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Obama asserts executive privilege over ‘Fast and Furious’ documents
Question of the Day
President Obama on Wednesday asserted executive privilege over documents sought by a House committee in its investigation of the botched “Fast and Furious” operation.
The last-minute move came just before the start of a scheduled hearing by the House Oversight and Government Reform Committee on a contempt of Congress citation against Attorney General Eric H. Holder Jr., who has refused since October to honor a committee subpoena seeking the documents.
In a letter to Rep. Darrell E. Issa, California Republican and the committee’s chairman, Deputy Attorney General James Cole said the privilege applies to documents that explain how the department learned there were problems with the Fast and Furious operation, which allowed more than 2,000 weapons to be “walked” to drug smugglers in Mexico.
“We regret that we have arrived at this point, after the many steps we have taken to address the committee’s concerns and to accommodate the committee’s legitimate oversight interests,” Mr. Cole said.
Mr. Issa said the president’s “untimely assertion” of executive privilege “falls short of any reason to delay today’s proceedings,” concerning the contempt citation. He also questioned why the president now was asserting executive privilege more than eight months after the documents originally were subpoenaed.
House Speaker John A. Boehner, Ohio Republican, questioned the White House’s claim of executive privilege.
Mr. Boehner’s press secretary, Brendan Buck, said that until now “everyone believed that the decisions regarding Fast and Furious were confined to the Department of Justice. The White House decision to invoke executive privilege implies that White House officials were either involved in the Fast and Furious operation or the cover-up that followed.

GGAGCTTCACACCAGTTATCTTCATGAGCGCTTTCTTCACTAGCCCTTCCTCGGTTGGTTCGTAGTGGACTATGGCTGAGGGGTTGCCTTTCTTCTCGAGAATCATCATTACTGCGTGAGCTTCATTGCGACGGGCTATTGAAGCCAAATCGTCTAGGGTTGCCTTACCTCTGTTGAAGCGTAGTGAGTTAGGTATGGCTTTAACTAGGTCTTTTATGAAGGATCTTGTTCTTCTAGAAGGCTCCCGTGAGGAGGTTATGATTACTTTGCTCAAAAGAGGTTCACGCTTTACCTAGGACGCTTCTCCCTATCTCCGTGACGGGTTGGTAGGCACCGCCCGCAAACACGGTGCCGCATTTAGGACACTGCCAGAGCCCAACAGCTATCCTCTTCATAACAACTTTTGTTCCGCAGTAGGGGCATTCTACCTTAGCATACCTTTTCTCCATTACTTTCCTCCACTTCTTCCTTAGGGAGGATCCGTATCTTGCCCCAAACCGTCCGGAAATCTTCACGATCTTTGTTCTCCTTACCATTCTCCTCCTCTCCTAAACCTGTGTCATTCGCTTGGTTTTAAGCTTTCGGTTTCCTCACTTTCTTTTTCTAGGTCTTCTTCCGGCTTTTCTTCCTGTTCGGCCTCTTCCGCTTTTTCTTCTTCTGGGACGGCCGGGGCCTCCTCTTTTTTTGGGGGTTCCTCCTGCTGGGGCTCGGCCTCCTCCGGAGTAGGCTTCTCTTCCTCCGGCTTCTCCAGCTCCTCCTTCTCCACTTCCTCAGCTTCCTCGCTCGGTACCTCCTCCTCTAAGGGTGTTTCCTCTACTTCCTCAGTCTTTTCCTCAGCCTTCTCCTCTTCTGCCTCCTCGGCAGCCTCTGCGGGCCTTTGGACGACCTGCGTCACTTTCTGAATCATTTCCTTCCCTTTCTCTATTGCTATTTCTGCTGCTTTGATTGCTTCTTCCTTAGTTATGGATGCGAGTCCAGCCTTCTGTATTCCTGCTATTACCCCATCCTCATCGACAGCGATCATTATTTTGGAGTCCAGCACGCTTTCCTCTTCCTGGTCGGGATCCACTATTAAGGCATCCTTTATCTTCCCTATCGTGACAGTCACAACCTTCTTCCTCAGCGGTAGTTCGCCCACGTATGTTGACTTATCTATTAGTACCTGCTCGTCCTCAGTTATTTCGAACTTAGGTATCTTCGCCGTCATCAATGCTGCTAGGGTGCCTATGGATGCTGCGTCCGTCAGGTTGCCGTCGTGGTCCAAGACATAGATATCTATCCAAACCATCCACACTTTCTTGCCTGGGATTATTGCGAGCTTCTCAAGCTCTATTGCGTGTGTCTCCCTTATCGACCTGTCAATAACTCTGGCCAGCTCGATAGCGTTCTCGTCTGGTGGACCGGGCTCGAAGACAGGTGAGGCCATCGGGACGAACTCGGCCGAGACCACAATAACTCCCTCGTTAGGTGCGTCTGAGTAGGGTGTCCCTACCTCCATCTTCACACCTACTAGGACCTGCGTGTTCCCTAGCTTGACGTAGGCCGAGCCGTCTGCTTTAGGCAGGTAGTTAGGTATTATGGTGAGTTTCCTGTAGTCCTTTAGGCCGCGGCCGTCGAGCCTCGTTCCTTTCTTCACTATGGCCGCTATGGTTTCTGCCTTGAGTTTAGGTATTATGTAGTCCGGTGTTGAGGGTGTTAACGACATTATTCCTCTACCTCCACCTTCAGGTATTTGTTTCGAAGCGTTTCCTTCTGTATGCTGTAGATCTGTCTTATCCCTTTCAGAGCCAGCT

“The administration has always insisted that wasn’t the case. Were they lying, or are they now bending the law to hide the truth?” he asked.
“This is a very sad day for the United States of America,” said Rep. John L. Mica, Florida Republican, concerning the president’s assertion of executive privilege. “There is no way this committee is not entitled to these documents.”
A contempt vote against Mr. Holder became likely after he and Mr. Issa failed to reach an agreement over turning over the documents during a 20-minute meeting Tuesday on Capitol Hill. Mr. Holder did not turn over any records at the meeting and later told reporters he would not turn over Fast and Furious documents unless Mr. Issa agreed to another meeting, where he said he would explain what is in the materials.
“I had hoped that after this evening’s meeting I would be able to tell you that the department had delivered documents that would justify the postponement of tomorrow’s vote on contempt,” Mr. Issa said. “The department told the committee on Thursday that it had documents it could produce that would answer our questions.”
Sen. Chuck Grassley of Iowa, ranking Republican on the Senate Judiciary Committee, who first began the Fast and Furious investigation, said the assertion by the White House of executive privilege raises “monumental questions.”
“How can the president assert executive privilege if there was no White House involvement? How can the president exert executive privilege over documents he’s supposedly never seen? Is something very big being hidden to go to this extreme? The contempt citation is an important procedural mechanism in our system of checks and balances,” he said.
“The questions from Congress go to determining what happened in a disastrous government program for accountability and so that it’s never repeated again,” he said.
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